Additionally, in the next few months, General Dunavant and his Child Support Administrative staff will be meeting with all Judges and Clerks in the Juvenile and Chancery Courts in the five counties in this district, as well as all five Sheriffs, to ensure that this new Child Support Enforcement Division properly serves the interests of justice by working well with those Courts and officers to achieve fair and effective results that directly serve the children of this district in a positive and timely manner.

This is an important service to children in our community, and General Dunavant is committed to improving the effectiveness of child support enforcement in this district. Failure to pay child support is not a victimless crime in Tennessee. This office will take whatever legal measures are necessary to enforce child support orders, including prosecution for civil contempt (which carries up to 10 days in jail for each violation), criminal contempt (which is equivalent to a Class B misdemeanor and carries up to 6 months in jail), nonsupport (which is a Class A misdemeanor that carries up to 11 months, 29 days in jail), flagrant nonsupport (which is a Class E Felony offense which carries a possible punishment of 1-2 years in the penitentiary), administrative revocation of licenses (including driver's licenses, hunting licenses, and professional licenses), and garnishment and attachment of wages, accounts, and IRS tax refunds.

Since General Dunavant's election to this office in 2006, he has striven to put in place various programs which serve the interests of public safety. Through grant funding, this office has reorganized and established the 25th Judicial District Drug Task Force, and has been a participant in a pilot Drug Court program in Fayette County. With help from Governor Bredesen, General Dunavant has participated in and promoted public education of the dangers of methamphetamine, through the "Meth is Death" campaign. General Dunavant serves on the executive and legislative committees of the Tennessee District Attorneys General Conference, as well as the Tennessee Public Safety Coalition. Through that service, General Dunavant has worked with Tennessee legislators to strengthen criminal penalties for violent felonies committed with firearms, under the "Crooks with Guns" law that passed last year. Also, thanks to the efforts of our local members of the General Assembly, this office was able to receive funding to hire two additional Assistant District Attorneys to meet an ever-growing criminal caseload in this district. General Dunavant has worked very closely with the Carl Perkins Child Advocacy Centers in this district to more effectively prosecute crimes committed against children. Later this year, General Dunavant hopes to receive grant funding through the Governor's Highway Safety Office to provide a DUI prosecutor and coordinator to focus on DUI and other alcohol and drug related driving offenses in Fayette and Tipton counties. It is General Dunavant's hope and intention that, by assuming the responsibility for child support enforcement in this district, he can continue to fulfill the expectations of the citizens of the 25th Judicial District to use the resources and authority of this office to effectively serve them in any way possible.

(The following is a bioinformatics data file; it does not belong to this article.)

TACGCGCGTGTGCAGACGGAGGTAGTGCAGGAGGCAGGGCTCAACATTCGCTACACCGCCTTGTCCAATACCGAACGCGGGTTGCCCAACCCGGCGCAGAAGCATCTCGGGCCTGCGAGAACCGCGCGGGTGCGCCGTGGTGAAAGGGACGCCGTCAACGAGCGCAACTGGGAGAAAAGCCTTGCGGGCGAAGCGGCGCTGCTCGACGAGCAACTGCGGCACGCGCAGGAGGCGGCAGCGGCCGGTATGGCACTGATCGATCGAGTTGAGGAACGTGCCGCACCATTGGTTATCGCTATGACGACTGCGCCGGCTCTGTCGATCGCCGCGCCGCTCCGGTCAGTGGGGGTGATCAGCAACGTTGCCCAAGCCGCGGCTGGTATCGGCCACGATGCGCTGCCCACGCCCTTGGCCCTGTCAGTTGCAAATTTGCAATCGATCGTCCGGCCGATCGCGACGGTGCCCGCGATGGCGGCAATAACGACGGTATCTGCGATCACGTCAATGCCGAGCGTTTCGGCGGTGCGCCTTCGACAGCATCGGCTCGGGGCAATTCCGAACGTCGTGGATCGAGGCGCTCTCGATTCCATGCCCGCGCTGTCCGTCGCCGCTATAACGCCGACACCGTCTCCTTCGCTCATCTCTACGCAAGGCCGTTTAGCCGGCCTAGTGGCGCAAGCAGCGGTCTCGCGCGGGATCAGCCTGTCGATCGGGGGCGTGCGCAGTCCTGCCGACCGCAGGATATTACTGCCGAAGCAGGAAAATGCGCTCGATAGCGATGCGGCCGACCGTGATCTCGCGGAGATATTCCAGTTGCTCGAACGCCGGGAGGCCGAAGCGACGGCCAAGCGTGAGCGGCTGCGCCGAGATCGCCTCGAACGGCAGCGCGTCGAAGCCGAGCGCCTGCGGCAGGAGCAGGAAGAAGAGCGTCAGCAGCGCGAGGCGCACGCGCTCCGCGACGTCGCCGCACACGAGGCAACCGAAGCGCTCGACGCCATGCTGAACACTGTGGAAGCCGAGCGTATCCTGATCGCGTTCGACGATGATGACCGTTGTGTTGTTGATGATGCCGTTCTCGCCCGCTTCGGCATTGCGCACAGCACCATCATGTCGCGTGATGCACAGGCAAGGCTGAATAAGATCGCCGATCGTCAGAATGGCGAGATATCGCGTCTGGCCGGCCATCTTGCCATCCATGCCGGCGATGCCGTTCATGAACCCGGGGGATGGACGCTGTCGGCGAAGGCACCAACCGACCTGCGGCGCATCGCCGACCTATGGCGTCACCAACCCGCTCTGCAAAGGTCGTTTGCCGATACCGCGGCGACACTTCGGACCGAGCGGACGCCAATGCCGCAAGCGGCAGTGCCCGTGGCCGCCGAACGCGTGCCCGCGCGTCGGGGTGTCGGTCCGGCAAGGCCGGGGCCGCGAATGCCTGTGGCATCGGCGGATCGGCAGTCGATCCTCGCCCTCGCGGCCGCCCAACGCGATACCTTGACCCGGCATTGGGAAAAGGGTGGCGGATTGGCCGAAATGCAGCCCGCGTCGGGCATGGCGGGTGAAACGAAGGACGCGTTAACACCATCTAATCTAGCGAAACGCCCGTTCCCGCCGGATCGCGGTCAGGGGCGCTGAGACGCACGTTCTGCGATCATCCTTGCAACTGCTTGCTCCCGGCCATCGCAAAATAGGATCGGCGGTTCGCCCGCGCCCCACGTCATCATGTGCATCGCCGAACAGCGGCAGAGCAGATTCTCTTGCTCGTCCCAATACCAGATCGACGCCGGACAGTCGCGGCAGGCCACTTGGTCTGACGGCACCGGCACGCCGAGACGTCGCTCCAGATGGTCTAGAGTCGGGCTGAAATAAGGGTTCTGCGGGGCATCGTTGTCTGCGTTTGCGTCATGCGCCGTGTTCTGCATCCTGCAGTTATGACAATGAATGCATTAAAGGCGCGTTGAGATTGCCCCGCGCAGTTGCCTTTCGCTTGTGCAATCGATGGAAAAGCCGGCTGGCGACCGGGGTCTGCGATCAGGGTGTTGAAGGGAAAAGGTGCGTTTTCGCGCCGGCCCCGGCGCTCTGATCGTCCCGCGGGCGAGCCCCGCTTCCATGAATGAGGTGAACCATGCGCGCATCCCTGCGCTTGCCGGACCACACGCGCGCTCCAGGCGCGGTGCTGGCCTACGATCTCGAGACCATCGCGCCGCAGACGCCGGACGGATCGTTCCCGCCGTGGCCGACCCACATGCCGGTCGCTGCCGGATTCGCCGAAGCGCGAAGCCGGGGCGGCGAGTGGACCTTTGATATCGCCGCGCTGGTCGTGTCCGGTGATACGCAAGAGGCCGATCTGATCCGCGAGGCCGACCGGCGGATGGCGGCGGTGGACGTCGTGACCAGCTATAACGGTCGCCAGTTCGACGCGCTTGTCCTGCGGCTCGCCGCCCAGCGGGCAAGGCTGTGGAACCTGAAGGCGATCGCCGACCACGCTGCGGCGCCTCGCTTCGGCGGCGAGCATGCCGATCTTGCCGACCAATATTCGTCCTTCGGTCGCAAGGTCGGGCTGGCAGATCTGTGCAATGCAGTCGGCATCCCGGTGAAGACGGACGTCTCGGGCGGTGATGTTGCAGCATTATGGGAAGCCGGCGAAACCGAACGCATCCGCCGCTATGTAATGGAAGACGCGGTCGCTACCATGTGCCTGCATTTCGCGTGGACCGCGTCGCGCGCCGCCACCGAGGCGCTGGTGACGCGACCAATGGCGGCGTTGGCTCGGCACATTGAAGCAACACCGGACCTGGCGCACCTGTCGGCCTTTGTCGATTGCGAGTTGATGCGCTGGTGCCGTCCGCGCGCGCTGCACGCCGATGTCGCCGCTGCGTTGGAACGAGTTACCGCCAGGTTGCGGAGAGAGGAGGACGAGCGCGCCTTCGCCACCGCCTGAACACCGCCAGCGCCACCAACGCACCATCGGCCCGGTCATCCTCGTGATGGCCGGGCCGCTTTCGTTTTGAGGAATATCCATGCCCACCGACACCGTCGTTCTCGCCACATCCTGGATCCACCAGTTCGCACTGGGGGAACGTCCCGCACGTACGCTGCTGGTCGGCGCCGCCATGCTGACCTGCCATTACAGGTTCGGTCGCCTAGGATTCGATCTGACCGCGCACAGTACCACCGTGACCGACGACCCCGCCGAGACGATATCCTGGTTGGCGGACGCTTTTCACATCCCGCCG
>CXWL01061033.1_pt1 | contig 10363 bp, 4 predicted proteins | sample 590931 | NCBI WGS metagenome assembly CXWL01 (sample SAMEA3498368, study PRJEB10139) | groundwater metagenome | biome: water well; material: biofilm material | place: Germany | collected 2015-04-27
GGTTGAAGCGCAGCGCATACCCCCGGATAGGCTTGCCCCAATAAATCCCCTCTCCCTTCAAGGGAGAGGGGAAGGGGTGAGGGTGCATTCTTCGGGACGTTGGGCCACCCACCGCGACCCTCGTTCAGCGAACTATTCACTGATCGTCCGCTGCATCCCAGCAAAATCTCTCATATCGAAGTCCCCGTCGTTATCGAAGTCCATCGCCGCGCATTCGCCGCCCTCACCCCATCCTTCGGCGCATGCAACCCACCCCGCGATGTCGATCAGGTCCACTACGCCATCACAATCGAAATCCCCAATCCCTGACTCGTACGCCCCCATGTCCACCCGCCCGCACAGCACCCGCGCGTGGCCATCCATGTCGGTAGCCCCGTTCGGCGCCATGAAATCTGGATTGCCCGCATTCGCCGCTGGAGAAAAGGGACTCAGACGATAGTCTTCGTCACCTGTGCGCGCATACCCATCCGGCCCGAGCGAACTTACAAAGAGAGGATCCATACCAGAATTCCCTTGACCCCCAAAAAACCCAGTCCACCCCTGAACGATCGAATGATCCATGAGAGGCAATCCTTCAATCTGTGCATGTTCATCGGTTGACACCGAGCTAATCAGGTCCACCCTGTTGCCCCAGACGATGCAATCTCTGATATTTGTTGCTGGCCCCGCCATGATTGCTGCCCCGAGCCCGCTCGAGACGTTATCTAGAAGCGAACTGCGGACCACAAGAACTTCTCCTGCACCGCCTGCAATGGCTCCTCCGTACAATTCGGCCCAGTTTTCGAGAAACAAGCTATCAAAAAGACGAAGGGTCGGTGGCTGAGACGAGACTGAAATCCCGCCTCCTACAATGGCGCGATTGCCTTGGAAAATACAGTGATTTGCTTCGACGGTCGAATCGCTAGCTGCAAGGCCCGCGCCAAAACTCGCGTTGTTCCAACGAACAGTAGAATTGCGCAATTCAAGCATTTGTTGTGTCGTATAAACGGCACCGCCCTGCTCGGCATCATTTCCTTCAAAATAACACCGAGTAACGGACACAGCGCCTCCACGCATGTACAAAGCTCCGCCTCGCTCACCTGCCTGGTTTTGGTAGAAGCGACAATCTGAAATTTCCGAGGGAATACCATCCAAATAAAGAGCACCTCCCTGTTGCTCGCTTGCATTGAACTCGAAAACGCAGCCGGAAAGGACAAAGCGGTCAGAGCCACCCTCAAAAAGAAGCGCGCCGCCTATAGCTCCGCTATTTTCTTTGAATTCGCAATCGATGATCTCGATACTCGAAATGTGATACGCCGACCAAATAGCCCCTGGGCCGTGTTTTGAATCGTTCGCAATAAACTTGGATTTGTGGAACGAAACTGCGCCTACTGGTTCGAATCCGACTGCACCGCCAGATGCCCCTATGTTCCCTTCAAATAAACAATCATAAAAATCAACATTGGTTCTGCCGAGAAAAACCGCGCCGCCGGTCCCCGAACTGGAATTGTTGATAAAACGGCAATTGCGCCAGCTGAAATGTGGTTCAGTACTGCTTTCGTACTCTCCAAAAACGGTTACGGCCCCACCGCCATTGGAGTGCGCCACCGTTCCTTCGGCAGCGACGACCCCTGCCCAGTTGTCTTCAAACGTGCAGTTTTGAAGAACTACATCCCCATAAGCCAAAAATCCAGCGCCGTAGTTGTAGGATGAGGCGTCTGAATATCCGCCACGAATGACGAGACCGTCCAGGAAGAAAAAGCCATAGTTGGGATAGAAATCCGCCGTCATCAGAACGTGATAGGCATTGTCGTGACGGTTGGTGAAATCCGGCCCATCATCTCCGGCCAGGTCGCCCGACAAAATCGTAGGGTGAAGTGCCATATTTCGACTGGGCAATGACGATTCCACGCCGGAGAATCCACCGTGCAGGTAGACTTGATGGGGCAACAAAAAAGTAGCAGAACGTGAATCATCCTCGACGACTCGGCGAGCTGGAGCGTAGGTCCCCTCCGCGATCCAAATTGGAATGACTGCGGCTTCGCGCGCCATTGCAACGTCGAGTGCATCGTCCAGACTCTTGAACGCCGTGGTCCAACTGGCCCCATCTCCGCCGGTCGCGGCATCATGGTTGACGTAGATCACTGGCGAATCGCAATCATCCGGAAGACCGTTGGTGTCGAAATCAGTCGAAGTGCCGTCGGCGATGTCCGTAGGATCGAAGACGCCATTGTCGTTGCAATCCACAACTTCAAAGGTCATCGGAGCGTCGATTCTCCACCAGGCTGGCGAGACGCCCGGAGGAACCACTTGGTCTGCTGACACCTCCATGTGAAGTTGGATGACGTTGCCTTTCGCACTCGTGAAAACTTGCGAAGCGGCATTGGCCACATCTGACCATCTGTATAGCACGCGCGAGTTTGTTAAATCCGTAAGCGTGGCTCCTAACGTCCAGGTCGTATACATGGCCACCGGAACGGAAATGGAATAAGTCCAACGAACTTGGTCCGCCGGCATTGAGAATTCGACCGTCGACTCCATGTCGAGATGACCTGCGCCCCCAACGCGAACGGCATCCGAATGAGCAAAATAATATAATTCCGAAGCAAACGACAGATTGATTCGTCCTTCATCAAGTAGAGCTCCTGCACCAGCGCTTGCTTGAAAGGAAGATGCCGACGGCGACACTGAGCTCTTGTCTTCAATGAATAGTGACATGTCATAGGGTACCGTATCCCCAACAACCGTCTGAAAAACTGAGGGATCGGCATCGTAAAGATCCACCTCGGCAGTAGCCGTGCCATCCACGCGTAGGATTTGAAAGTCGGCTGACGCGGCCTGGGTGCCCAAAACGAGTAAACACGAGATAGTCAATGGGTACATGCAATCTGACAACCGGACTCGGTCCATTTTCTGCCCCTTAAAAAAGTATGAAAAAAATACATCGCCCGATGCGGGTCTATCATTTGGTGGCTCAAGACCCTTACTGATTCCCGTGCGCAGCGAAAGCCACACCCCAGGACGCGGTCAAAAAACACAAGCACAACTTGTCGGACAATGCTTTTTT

If you have any questions regarding this new Child Support Enforcement Division, or wish to speak to General Dunavant about any issues, please contact him or your local child support office. The telephone number in Covington is (901) 475-0342. The telephone number in Bolivar is (731) 659-3215. For more information on the State of Tennessee Child Support Program, please visit the DHS website at: http://state.tn.us/humanserv/cs/cs main.htm.